Ron's Catch - Reel Cleaning

The fishing reel is the catalyst that handles most of the workload during a day of fishing, so taking good care of it is very important. Fisherman can be very hard on their equipment and after a few fishing trips with that new fishing reel, it tends to get neglected. No matter your level of experience, the components of a fishing reel such as gears, brakes, and bearings will naturally suffer from wear and tear over time depending on use and care.Ron Johnson, Professional Angler

Some of the largest contributors that will speed up or destroy these vital components of your fishing reel are dirt and dust. Most reels have oil and grease to ensure smooth operation, but those same lubricants that keep your reel working flawlessly also attract the dirt and dust that can destroy those vital parts as well. One way to extend the life of your fishing reel is to prevent dirt from getting inside of these critical moving parts. You can do this by cleaning your fishing reels on a regular basis. Fishing reels today can be pricey, so keeping them clean will save you money and the heartbreak of losing your catch on that next fishing trip.

These are some items you can use to extend the life of your fishing reel:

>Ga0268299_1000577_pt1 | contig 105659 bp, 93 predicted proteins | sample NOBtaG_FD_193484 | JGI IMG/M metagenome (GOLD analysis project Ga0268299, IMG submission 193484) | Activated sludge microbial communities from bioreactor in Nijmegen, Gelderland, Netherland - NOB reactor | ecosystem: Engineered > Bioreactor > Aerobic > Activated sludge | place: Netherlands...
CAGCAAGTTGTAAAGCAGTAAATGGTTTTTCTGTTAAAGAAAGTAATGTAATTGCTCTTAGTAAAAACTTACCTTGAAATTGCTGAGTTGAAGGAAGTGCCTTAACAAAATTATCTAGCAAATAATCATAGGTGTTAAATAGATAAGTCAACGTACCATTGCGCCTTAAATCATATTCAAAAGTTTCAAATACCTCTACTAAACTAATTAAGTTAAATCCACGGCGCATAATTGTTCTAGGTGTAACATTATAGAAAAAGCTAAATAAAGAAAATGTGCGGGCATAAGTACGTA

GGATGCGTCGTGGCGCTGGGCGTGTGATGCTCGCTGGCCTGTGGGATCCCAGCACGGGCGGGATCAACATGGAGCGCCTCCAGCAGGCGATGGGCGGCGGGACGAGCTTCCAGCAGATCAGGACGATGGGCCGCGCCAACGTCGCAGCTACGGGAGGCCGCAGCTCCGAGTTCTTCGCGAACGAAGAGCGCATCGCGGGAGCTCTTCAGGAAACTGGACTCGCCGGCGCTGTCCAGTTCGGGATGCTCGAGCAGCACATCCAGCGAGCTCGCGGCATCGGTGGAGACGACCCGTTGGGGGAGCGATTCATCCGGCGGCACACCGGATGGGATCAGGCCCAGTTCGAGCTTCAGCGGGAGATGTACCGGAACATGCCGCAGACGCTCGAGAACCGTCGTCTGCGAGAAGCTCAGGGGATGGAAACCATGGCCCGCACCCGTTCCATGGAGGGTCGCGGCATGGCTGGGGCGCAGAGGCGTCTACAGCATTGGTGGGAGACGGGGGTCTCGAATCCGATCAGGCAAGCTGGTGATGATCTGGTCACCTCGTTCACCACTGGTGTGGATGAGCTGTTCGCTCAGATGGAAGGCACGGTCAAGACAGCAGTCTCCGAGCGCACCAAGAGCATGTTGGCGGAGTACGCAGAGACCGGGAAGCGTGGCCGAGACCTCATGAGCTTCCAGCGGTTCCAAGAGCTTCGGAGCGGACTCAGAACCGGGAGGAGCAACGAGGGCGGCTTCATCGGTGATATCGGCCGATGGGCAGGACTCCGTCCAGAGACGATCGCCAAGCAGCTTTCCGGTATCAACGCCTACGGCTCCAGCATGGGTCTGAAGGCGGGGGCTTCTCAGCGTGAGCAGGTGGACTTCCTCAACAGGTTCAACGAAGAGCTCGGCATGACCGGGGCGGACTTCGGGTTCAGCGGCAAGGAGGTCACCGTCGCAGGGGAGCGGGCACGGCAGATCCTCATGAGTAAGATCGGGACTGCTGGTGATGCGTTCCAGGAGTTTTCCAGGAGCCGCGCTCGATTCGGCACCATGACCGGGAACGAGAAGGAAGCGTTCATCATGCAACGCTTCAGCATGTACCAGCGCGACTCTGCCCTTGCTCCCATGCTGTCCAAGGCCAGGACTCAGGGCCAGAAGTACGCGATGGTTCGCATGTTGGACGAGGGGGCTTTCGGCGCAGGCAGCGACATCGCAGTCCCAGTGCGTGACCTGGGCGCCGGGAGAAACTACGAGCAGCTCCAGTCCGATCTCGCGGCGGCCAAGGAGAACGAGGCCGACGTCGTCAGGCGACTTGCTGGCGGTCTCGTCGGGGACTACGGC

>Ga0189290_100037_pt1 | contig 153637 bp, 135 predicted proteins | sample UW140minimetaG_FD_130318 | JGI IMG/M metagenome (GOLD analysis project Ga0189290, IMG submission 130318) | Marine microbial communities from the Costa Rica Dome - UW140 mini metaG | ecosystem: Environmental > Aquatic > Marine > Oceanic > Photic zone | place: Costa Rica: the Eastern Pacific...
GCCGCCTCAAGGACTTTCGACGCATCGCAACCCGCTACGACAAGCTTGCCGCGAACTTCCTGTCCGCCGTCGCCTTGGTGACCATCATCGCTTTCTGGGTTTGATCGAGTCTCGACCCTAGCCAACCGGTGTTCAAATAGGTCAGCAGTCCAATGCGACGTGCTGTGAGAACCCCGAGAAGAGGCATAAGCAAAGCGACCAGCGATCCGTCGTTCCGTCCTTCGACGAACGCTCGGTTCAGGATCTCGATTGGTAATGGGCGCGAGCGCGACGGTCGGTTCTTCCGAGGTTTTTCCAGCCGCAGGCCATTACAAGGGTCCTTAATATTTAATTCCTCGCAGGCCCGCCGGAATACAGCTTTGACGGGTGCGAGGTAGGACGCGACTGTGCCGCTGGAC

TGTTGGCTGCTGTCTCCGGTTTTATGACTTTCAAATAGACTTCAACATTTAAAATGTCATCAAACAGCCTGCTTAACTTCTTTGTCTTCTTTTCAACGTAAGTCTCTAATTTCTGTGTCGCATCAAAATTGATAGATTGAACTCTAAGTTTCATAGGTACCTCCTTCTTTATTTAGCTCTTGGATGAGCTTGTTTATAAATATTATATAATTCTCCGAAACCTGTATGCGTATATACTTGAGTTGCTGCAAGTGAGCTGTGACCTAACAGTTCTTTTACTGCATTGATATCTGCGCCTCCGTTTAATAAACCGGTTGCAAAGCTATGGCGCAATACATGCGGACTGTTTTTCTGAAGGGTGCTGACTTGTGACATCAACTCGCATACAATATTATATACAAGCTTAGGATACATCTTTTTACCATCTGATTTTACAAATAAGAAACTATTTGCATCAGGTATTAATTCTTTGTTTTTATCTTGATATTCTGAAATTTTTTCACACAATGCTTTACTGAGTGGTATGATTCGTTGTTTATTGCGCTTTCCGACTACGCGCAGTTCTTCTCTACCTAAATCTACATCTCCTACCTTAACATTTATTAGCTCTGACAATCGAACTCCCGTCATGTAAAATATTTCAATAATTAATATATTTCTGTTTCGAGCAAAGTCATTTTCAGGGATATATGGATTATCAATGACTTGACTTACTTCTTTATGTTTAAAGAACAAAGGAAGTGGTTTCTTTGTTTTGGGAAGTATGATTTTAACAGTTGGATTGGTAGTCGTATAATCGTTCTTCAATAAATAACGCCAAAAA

• Rubbing alcohol
  • Cotton swabs
  • Towel or soft pad

Rubbing alcohol is perfect for removing grime, but also evaporates quickly so as not to attract any Reel cleaning toolsfurther dust to your reel. The swabs are good cleaning applicators that get into those small fragile
areas where dirt or dust build up. On a spinning reel, I try to clean the areas around the spool, exterior of gear housing, bail arm, power roller, and all areas of the reel handle/crank. If you can remove the reel spool on a spinning reel, you can also get at the spindle for cleaning if needed.

On a baitcasting reel, I recommend cleaning the line guide, level wind, reel crank/handle, and areas around the drag or tension knobs. With regular cleaning, you will get the dirt on the outside before it works its way into the reel housing itself. If dirt does make its way inside the reel housing, you have a bigger job on your hands and may need to send the reel in to the manufacturer or to a specialist for a professional cleaning.

Lastly, putting your rods/reels away inside your boat’s rod compartment before or after a fishing trip fishing reelwill prevent the exposure of road grime from quickly getting all over your equipment. If that is not an option, try to slide them somewhere inside your vehicle. Leaving your rods out for the ride home after a long day of fishing may be convenient, but it’s the quickest way to cover your reels in unwanted dirt
or dust. If the time in between fishing trips is long, I recommend taking your reels off the rods and storing them indoors rather than in a garage or somewhere exposed to the elements of the outdoors.

Following these simple cleaning tips will keep your fishing reels working for a long time, save you money, and most importantly, you’ll never have to worry about losing your catch due to equipment failure again.


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